Too right. One of the major points I try to emphasise during my coaching is an understanding of why I'm telling them to do something, and I often look at asking them to assess a shot they've just played out of ten.

    And as far as I'm aware, it works!
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    World Traveller Craig's Avatar
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    I believe you should as a coach let batsmen play their natural game, and only step in when you can get them to fix up an technical flaw.

    For example batting technique, consistant falling over themselves, not moving their feet, stepping away from the ball and get them to get behind the ball, allow them to play the short ball properly and the thing that irrates me the most is people who duck and dont keep their eye on the ball. No wonder they get hit.

    This is at junior levels and where this would be most relevant, and if your coaching national teams that in developing countries, some of this could apply.

    At Test level, coaching should be more mental then technical.

    I think I will I will dust of my French and coach there...
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    Cricket Web Moderator Neil Pickup's Avatar
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    Quote Originally Posted by Craig
    For example batting technique, consistant falling over themselves, not moving their feet, stepping away from the ball and get them to get behind the ball, allow them to play the short ball properly and the thing that irrates me the most is people who duck and dont keep their eye on the ball. No wonder they get hit.
    All of the above usually apply. Welcome to U11 cricket.

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    Cricket Web Staff Member luckyeddie's Avatar
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    Quote Originally Posted by Neil Pickup
    All of the above usually apply. Welcome to U11 cricket.
    What are you talking about? Welcome to Somerset County Cricket Club's openers.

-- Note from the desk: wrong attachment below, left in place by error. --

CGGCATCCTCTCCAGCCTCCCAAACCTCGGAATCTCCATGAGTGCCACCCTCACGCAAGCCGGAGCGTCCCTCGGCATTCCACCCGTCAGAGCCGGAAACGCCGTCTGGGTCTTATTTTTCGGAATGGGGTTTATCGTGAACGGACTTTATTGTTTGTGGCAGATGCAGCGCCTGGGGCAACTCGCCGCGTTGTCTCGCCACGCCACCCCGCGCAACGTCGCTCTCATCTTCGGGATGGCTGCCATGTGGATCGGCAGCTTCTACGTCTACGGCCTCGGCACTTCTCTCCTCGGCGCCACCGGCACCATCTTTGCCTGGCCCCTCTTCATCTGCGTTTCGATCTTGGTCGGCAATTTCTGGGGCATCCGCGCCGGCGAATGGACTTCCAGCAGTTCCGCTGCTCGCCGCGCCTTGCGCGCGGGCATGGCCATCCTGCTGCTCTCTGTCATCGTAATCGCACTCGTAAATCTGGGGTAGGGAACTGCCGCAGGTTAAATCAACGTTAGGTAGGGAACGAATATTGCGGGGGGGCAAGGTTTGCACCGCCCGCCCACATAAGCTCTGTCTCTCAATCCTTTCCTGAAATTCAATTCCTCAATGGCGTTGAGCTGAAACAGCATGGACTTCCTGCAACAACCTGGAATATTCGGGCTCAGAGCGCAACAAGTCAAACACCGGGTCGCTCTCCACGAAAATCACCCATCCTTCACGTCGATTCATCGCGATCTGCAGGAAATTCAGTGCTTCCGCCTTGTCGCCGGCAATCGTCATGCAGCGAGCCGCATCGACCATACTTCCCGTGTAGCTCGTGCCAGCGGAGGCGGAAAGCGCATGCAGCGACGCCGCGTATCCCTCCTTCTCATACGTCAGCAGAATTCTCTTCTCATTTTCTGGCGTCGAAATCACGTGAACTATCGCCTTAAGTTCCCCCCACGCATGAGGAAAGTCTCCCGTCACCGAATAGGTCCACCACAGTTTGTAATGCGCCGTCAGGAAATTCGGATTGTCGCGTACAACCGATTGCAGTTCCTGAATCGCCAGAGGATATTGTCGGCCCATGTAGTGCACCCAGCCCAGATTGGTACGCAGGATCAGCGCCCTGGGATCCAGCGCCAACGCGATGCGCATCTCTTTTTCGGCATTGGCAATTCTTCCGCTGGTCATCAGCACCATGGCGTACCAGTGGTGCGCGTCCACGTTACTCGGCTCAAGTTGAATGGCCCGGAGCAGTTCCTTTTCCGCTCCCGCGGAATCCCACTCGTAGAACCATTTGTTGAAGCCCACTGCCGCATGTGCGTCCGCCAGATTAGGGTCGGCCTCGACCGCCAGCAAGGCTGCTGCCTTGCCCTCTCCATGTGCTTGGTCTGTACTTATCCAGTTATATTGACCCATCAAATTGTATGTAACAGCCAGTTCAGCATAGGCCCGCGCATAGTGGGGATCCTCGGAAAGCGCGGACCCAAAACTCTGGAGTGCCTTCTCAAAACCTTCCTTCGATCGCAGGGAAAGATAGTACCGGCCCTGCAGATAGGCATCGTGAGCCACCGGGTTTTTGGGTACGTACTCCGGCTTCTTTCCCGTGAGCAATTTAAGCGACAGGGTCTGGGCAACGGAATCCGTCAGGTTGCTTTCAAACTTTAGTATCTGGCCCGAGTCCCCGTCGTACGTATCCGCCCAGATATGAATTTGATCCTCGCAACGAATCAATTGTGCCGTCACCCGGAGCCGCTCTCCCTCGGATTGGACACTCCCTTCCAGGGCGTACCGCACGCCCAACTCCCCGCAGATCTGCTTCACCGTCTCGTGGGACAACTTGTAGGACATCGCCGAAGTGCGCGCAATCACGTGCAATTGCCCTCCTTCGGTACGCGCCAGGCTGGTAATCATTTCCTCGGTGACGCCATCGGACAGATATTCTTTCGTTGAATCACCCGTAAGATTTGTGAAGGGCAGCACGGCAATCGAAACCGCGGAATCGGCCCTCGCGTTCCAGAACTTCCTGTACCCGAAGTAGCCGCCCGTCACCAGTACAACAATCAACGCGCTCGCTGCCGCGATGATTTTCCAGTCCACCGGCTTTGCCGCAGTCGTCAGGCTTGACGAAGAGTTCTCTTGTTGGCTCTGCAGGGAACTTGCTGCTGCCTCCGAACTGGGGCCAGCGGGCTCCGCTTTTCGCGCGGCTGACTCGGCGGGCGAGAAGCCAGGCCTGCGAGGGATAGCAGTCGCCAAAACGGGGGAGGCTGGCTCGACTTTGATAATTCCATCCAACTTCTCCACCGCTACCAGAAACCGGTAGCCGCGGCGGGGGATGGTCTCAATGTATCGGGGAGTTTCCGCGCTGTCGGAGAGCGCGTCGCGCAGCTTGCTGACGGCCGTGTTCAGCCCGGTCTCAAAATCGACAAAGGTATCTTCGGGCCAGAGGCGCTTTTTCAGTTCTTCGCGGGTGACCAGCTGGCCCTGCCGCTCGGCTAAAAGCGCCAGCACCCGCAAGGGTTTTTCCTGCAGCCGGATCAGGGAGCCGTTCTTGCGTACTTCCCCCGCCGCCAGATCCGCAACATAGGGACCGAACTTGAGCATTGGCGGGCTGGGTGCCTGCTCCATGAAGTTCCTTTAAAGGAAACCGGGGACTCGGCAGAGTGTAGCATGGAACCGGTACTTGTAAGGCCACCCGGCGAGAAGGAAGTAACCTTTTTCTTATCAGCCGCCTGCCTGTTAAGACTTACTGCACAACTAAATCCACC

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    Cricket Web Content Updater roseboy64's Avatar
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    I agree about some players being under coached.I myself had to use the a book to really learn the proper way to bowl.Granted the coach wasn't there much when i went to training.Maybe that's why he got kicked off the Windies team or was it because of Lara?
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    World Traveller Craig's Avatar
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    Quote Originally Posted by roseboy64
    I agree about some players being under coached.I myself had to use the a book to really learn the proper way to bowl.Granted the coach wasn't there much when i went to training.Maybe that's why he got kicked off the Windies team or was it because of Lara?
    Who is this?

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    Cricket Web Content Updater roseboy64's Avatar
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    Robert Samuels.

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    Soutie Langeveldt's Avatar
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    I think a coaches role should be a passive one rather than a dominant one...

    I know full well when Ive cocked up (and usually why)... Coaches shouldnt be wasting there time going over what deep down you know is wrong... But a good coach who oozes experience can be brilliant (Jenner)
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    Cricket Web Moderator Neil Pickup's Avatar
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    A lot of it comes down to the individual player involved, their own mindset and their level of development.

    I don't like stating the obvious when a player screws up, usually they know straight away and will say, or after a prompt at least.

    Telling a player, especially a junior, "do this-this-this-this" won't ever work. Understanding is the way forward for me - and whenever you work with anyone, whatever age, respect them and treat them as equals!